Hallowidk if i would serve in the army i would make sure i'm not from one of the most aids countries in the western world. i get that u wanna leave usa but i dont see why you gotta kill civilians to do it uknow
omnificwonderful representation of what being an army engineer is like
Yeah, cool story bros.
As a final note, I would not recommend staying on the enlisted side of things if you intend to make the military a career; for any motivated individual, it will become apparent enough that enlistment should be used as a stepping stone for either payment of college or transitioning to the officer/warrant officer side of the military (which requires a degree in most cases). For example, being an enlisted combat medic has it's perks, but generally my career progression would stagnate to simply training/supervising new combat medics after the rank of sergeant. However, should I decide to progress to officer, I could become a hospital/medical platoon administrator, physicians assistant, nurse, doctor, the list goes on. The military has programs for this type of career progression.
Or, you can take the experience you gained, finish your enlistment, and get out and go to college essentially for free armed with your new confidence and experience to share your skills on the civilian side.
Mr_HarvardI'm thinking about doing a career in the military after highschool (not sure if i want to actually be a soldier or do one of the technical jobs) and i know that if you do basic training or something they will pay for your college but i dont know much about what they offer? does any one know anything/have any experiences about this topic or know where i could go to ask?
Hi there, I've been in the US Army working as a combat medic for over 3 years now, currently deployed to Africa. I think I can answer any questions you might have.
All military branches offer the GI Bill as one of the main benefits for education. There are 2 different variants of the GI Bill, both of which will pay for 36 months of tuition and/or give you money for housing for that period of time.
One variant is the post 9/11 GI bill, which all service members automatically earn after serving for 36 months (and are discharged honorably). This variant is the best offer for traditional college goers, providing the most amount of tuition assistance (full coverage if in-state) and also paying a stipend for books and housing (that is calculated based on average housing rent in the area).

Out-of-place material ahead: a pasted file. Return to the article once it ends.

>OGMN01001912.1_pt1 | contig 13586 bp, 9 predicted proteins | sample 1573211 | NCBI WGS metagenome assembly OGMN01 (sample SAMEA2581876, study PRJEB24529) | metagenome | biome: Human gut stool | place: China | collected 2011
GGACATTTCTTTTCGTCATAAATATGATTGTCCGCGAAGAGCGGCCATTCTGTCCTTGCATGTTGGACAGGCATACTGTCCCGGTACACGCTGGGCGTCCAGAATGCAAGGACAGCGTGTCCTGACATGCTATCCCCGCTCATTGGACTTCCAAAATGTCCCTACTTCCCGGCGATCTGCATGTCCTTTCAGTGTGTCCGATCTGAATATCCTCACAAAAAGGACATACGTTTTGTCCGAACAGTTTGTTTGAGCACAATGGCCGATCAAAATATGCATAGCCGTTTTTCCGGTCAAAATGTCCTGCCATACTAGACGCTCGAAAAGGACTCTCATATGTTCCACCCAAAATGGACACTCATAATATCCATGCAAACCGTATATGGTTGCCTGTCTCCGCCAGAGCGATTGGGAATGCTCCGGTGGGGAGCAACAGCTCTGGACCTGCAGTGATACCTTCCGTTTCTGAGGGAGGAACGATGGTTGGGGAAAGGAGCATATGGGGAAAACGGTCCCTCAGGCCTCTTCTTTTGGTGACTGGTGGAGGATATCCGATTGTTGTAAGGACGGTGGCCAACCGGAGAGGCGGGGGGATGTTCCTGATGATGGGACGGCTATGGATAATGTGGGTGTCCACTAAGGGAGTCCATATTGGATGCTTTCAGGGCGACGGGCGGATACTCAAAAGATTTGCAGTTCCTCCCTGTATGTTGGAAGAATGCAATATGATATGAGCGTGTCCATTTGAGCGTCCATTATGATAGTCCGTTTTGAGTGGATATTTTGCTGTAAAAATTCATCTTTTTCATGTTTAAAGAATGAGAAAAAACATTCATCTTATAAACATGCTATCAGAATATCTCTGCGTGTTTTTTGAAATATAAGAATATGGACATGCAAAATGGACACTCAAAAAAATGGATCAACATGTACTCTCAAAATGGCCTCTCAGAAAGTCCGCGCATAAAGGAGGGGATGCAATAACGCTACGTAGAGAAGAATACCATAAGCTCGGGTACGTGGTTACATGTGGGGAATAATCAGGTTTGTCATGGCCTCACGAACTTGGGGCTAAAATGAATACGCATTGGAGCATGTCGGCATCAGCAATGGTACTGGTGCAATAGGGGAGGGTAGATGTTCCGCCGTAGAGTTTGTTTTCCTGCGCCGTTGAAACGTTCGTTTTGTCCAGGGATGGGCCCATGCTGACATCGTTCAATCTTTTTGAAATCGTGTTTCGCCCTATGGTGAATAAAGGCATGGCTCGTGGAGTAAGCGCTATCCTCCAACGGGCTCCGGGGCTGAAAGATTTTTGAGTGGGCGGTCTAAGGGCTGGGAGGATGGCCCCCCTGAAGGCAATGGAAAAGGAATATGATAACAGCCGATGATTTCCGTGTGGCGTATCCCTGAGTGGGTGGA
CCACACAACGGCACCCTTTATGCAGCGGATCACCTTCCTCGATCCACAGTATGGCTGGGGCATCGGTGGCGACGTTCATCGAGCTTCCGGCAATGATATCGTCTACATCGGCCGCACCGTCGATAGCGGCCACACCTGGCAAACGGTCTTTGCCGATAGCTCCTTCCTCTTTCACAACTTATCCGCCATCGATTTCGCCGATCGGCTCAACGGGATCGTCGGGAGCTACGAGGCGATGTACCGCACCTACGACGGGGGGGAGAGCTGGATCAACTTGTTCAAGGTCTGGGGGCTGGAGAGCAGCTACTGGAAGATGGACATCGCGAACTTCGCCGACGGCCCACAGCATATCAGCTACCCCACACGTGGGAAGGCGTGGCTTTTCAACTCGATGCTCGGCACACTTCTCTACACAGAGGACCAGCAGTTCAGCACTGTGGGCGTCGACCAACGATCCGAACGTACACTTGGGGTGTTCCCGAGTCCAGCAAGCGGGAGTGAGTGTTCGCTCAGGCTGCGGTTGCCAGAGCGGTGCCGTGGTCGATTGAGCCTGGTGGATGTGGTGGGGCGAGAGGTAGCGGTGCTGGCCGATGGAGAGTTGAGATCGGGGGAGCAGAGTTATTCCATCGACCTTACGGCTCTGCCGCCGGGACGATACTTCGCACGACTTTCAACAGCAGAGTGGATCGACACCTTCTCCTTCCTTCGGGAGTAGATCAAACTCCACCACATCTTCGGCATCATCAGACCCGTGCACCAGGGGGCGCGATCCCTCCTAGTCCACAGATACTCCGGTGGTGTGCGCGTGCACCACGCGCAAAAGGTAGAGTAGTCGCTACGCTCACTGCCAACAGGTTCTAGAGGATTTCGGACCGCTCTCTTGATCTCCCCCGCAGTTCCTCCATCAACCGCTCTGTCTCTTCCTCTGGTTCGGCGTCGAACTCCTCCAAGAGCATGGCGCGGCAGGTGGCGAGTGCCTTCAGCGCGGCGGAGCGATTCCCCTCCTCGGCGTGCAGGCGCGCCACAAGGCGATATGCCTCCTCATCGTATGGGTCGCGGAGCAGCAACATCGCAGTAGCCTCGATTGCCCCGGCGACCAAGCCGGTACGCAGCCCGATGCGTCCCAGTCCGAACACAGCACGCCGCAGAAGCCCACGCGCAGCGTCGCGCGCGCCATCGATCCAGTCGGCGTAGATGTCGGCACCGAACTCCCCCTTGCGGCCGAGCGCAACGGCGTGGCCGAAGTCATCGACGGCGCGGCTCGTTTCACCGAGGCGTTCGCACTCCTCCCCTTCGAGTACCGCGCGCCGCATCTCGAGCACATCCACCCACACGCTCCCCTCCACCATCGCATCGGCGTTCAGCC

The other variant is the Montgomery GI bill, which is better for non-traditional colleges (certificate programs, vocational education, on-the-job training, etc). However, this variant is not free, and you will pay 1200 dollars total your first year (100 a month) in the military, should you decide to opt in this program. As far as I know, the MGIB does not offer a housing stipend, but is rather a lump sum paid to you a month that you can spend according to your needs.
Keep in mind that the GI bills are best used after you are finished with your service. You may only use one of these programs.
If you have any other questions, feel free to ask and I'll do my best to provide you any information based on my experiences.
edit: There are also other opportunities for furthering your higher education while you are still active in the service in the form of Tuition Assistance, a command-sponsored program that covers a certain amount of schooling. It's a good program to take advantage of, but is largely dependent on how much free time you can dedicate to school (you may be interrupted by deployments or field exercises, or just because you are working late and can't make it to class). Online classes are very popular in the military as well.
Green, hard-shelled reptile that makes splashy sounds
I was thoroughly convinced this was narrated by tagg the entire time and now I can't unhear it.
Okay, so forgoing all of this bullshit drama crap, I'm going to go ahead and point out that I've played on a team with cbunz somewhat regularly (3-4 scrims/week, various lobbies) for nearly 2 months now. She was our medic, scrim scheduler, and roster manager. With that being said, alot of stress was placed on her from these 3 roles, especially for how *relatively* new she is to the competitive scene. I think anyone can draw their own conclusions as to cbunz's ambition for the game based on that unbiased, objective information.
Playing on her team, she was always vocal and always eager to review a game with the rest of the team after playing. Yes, she is newer to the game than most, and yes, she can get frustrated sometimes, but she has a very good ability to learn quickly and more importantly, the drive to learn. I believe that with time and experience she can be a great medic. At the end of the day, I'd much rather have a player on my team that may lack experience but has an affinity and drive to learn than a decent player that is stuck in their ways and unapproachable.
Try her out.
How do I make the low health cross not flash/blink when active? I'd like for it to just stay a solid red.
For reference: https://www.youtube.com/watch?v=HLoXmY-5jlE&list=UUiqMASSjbXsmH4OoqWs7RsA
At about 22 seconds, that's what I'd like. Thanks!